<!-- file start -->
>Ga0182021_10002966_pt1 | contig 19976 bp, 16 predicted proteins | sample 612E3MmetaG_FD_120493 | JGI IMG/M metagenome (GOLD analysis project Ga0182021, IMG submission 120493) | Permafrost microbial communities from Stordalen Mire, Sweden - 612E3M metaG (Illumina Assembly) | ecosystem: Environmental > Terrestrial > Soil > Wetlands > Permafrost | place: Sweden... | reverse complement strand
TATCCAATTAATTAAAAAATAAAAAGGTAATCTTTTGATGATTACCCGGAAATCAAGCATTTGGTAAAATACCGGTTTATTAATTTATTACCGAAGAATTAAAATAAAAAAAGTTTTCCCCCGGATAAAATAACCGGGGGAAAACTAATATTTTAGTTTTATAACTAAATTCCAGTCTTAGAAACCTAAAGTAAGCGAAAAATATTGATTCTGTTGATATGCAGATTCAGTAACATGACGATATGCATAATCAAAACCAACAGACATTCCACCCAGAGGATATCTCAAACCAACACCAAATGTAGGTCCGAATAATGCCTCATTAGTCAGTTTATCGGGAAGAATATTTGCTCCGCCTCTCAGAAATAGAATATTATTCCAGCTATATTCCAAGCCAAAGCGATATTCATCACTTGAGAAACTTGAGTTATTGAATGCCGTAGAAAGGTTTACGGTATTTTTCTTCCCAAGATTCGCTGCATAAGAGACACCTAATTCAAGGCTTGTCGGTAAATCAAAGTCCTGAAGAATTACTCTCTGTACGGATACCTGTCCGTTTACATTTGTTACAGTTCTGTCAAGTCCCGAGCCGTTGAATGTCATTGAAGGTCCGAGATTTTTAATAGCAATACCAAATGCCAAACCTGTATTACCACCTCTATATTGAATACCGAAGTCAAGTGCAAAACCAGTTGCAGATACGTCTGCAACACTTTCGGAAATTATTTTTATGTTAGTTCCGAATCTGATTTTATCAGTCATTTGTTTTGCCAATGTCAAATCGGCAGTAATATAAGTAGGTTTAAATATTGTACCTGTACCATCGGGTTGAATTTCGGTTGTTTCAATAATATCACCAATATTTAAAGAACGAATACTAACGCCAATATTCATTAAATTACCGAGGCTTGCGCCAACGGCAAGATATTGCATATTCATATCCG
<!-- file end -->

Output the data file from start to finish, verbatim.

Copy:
>Ga0182021_10002966_pt1 | contig 19976 bp, 16 predicted proteins | sample 612E3MmetaG_FD_120493 | JGI IMG/M metagenome (GOLD analysis project Ga0182021, IMG submission 120493) | Permafrost microbial communities from Stordalen Mire, Sweden - 612E3M metaG (Illumina Assembly) | ecosystem: Environmental > Terrestrial > Soil > Wetlands > Permafrost | place: Sweden... | reverse complement strand
TATCCAATTAATTAAAAAATAAAAAGGTAATCTTTTGATGATTACCCGGAAATCAAGCATTTGGTAAAATACCGGTTTATTAATTTATTACCGAAGAATTAAAATAAAAAAAGTTTTCCCCCGGATAAAATAACCGGGGGAAAACTAATATTTTAGTTTTATAACTAAATTCCAGTCTTAGAAACCTAAAGTAAGCGAAAAATATTGATTCTGTTGATATGCAGATTCAGTAACATGACGATATGCATAATCAAAACCAACAGACATTCCACCCAGAGGATATCTCAAACCAACACCAAATGTAGGTCCGAATAATGCCTCATTAGTCAGTTTATCGGGAAGAATATTTGCTCCGCCTCTCAGAAATAGAATATTATTCCAGCTATATTCCAAGCCAAAGCGATATTCATCACTTGAGAAACTTGAGTTATTGAATGCCGTAGAAAGGTTTACGGTATTTTTCTTCCCAAGATTCGCTGCATAAGAGACACCTAATTCAAGGCTTGTCGGTAAATCAAAGTCCTGAAGAATTACTCTCTGTACGGATACCTGTCCGTTTACATTTGTTACAGTTCTGTCAAGTCCCGAGCCGTTGAATGTCATTGAAGGTCCGAGATTTTTAATAGCAATACCAAATGCCAAACCTGTATTACCACCTCTATATTGAATACCGAAGTCAAGTGCAAAACCAGTTGCAGATACGTCTGCAACACTTTCGGAAATTATTTTTATGTTAGTTCCGAATCTGATTTTATCAGTCATTTGTTTTGCCAATGTCAAATCGGCAGTAATATAAGTAGGTTTAAATATTGTACCTGTACCATCGGGTTGAATTTCGGTTGTTTCAATAATATCACCAATATTTAAAGAACGAATACTAACGCCAATATTCATTAAATTACCGAGGCTTGCGCCAACGGCAAGATATTGCATATTCATATCCG